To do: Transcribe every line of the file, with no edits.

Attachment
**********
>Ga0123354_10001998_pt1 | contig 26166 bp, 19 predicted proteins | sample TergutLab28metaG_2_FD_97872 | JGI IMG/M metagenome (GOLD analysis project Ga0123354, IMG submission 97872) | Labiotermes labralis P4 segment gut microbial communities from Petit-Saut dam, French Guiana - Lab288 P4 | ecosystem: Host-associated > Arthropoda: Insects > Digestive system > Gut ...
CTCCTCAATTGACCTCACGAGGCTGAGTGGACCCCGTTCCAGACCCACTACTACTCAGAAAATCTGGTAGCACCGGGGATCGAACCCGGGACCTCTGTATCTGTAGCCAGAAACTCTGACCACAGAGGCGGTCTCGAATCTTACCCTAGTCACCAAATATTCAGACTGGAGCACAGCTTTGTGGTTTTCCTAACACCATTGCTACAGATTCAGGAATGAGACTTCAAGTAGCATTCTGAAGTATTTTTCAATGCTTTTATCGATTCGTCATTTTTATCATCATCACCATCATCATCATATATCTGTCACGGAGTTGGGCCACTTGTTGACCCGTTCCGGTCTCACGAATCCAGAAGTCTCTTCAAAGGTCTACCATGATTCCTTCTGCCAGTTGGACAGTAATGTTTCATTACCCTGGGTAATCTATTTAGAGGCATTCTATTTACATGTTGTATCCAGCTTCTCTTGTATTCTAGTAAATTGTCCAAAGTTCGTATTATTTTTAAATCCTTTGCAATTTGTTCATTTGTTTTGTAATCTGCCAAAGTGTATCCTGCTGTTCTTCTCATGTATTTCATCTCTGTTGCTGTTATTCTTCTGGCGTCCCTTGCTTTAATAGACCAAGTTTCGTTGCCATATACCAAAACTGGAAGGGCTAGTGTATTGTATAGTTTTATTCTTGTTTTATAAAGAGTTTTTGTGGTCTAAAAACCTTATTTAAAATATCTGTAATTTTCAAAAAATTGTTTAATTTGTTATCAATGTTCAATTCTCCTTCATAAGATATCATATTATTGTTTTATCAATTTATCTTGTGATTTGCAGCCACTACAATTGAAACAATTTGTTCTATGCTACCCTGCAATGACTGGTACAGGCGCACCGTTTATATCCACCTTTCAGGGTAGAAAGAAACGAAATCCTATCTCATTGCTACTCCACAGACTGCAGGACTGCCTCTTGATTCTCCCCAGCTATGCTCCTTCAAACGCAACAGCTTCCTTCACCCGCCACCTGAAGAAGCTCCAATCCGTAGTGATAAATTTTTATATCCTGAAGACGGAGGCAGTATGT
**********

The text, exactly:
>Ga0123354_10001998_pt1 | contig 26166 bp, 19 predicted proteins | sample TergutLab28metaG_2_FD_97872 | JGI IMG/M metagenome (GOLD analysis project Ga0123354, IMG submission 97872) | Labiotermes labralis P4 segment gut microbial communities from Petit-Saut dam, French Guiana - Lab288 P4 | ecosystem: Host-associated > Arthropoda: Insects > Digestive system > Gut ...
CTCCTCAATTGACCTCACGAGGCTGAGTGGACCCCGTTCCAGACCCACTACTACTCAGAAAATCTGGTAGCACCGGGGATCGAACCCGGGACCTCTGTATCTGTAGCCAGAAACTCTGACCACAGAGGCGGTCTCGAATCTTACCCTAGTCACCAAATATTCAGACTGGAGCACAGCTTTGTGGTTTTCCTAACACCATTGCTACAGATTCAGGAATGAGACTTCAAGTAGCATTCTGAAGTATTTTTCAATGCTTTTATCGATTCGTCATTTTTATCATCATCACCATCATCATCATATATCTGTCACGGAGTTGGGCCACTTGTTGACCCGTTCCGGTCTCACGAATCCAGAAGTCTCTTCAAAGGTCTACCATGATTCCTTCTGCCAGTTGGACAGTAATGTTTCATTACCCTGGGTAATCTATTTAGAGGCATTCTATTTACATGTTGTATCCAGCTTCTCTTGTATTCTAGTAAATTGTCCAAAGTTCGTATTATTTTTAAATCCTTTGCAATTTGTTCATTTGTTTTGTAATCTGCCAAAGTGTATCCTGCTGTTCTTCTCATGTATTTCATCTCTGTTGCTGTTATTCTTCTGGCGTCCCTTGCTTTAATAGACCAAGTTTCGTTGCCATATACCAAAACTGGAAGGGCTAGTGTATTGTATAGTTTTATTCTTGTTTTATAAAGAGTTTTTGTGGTCTAAAAACCTTATTTAAAATATCTGTAATTTTCAAAAAATTGTTTAATTTGTTATCAATGTTCAATTCTCCTTCATAAGATATCATATTATTGTTTTATCAATTTATCTTGTGATTTGCAGCCACTACAATTGAAACAATTTGTTCTATGCTACCCTGCAATGACTGGTACAGGCGCACCGTTTATATCCACCTTTCAGGGTAGAAAGAAACGAAATCCTATCTCATTGCTACTCCACAGACTGCAGGACTGCCTCTTGATTCTCCCCAGCTATGCTCCTTCAAACGCAACAGCTTCCTTCACCCGCCACCTGAAGAAGCTCCAATCCGTAGTGATAAATTTTTATATCCTGAAGACGGAGGCAGTATGT